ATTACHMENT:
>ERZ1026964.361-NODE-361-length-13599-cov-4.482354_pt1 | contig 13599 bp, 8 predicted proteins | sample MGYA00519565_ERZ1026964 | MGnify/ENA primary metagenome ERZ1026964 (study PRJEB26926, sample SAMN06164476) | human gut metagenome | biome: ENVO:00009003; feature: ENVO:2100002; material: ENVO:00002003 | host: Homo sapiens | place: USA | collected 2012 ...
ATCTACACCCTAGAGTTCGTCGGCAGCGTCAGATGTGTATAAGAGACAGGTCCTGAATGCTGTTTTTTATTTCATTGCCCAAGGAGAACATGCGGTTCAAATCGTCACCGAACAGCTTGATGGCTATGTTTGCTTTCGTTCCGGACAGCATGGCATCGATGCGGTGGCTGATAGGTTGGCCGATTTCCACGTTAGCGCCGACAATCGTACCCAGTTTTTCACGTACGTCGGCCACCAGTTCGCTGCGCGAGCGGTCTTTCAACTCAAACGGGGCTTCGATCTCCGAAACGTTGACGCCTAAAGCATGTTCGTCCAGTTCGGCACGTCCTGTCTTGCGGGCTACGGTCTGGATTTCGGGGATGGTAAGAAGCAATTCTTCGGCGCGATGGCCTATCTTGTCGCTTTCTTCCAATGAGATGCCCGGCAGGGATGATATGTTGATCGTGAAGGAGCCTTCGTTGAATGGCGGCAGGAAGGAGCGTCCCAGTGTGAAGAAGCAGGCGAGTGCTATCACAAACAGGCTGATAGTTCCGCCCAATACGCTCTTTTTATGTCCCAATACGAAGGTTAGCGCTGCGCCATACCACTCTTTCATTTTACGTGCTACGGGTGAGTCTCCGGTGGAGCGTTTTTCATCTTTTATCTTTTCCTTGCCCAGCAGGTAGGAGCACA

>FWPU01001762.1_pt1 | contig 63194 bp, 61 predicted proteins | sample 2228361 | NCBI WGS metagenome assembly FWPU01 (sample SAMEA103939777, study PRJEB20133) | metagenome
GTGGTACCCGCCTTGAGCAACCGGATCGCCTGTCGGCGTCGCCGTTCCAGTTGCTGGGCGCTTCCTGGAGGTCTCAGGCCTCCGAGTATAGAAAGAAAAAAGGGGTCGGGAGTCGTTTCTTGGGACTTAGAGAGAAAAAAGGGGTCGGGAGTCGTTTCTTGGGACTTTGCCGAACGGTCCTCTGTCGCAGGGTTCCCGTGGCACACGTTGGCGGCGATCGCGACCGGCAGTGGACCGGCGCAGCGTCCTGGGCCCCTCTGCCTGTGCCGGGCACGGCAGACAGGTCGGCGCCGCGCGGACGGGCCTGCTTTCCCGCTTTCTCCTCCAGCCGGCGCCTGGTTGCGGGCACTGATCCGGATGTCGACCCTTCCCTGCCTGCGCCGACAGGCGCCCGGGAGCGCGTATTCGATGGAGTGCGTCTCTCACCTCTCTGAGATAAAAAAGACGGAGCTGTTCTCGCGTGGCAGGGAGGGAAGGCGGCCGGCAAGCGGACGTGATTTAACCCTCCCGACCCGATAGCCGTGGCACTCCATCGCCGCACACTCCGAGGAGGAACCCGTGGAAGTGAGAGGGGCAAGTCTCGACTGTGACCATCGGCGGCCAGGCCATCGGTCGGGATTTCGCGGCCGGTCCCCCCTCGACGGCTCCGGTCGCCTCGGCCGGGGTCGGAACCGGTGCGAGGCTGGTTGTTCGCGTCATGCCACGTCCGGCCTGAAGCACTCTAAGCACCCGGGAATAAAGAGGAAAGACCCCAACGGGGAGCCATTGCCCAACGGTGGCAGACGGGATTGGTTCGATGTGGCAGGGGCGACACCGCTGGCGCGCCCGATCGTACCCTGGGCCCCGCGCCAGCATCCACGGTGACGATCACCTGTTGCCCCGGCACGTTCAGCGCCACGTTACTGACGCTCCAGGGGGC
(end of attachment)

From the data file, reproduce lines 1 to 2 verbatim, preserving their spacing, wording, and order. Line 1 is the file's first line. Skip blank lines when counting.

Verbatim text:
>ERZ1026964.361-NODE-361-length-13599-cov-4.482354_pt1 | contig 13599 bp, 8 predicted proteins | sample MGYA00519565_ERZ1026964 | MGnify/ENA primary metagenome ERZ1026964 (study PRJEB26926, sample SAMN06164476) | human gut metagenome | biome: ENVO:00009003; feature: ENVO:2100002; material: ENVO:00002003 | host: Homo sapiens | place: USA | collected 2012 ...
ATCTACACCCTAGAGTTCGTCGGCAGCGTCAGATGTGTATAAGAGACAGGTCCTGAATGCTGTTTTTTATTTCATTGCCCAAGGAGAACATGCGGTTCAAATCGTCACCGAACAGCTTGATGGCTATGTTTGCTTTCGTTCCGGACAGCATGGCATCGATGCGGTGGCTGATAGGTTGGCCGATTTCCACGTTAGCGCCGACAATCGTACCCAGTTTTTCACGTACGTCGGCCACCAGTTCGCTGCGCGAGCGGTCTTTCAACTCAAACGGGGCTTCGATCTCCGAAACGTTGACGCCTAAAGCATGTTCGTCCAGTTCGGCACGTCCTGTCTTGCGGGCTACGGTCTGGATTTCGGGGATGGTAAGAAGCAATTCTTCGGCGCGATGGCCTATCTTGTCGCTTTCTTCCAATGAGATGCCCGGCAGGGATGATATGTTGATCGTGAAGGAGCCTTCGTTGAATGGCGGCAGGAAGGAGCGTCCCAGTGTGAAGAAGCAGGCGAGTGCTATCACAAACAGGCTGATAGTTCCGCCCAATACGCTCTTTTTATGTCCCAATACGAAGGTTAGCGCTGCGCCATACCACTCTTTCATTTTACGTGCTACGGGTGAGTCTCCGGTGGAGCGTTTTTCATCTTTTATCTTTTCCTTGCCCAGCAGGTAGGAGCACA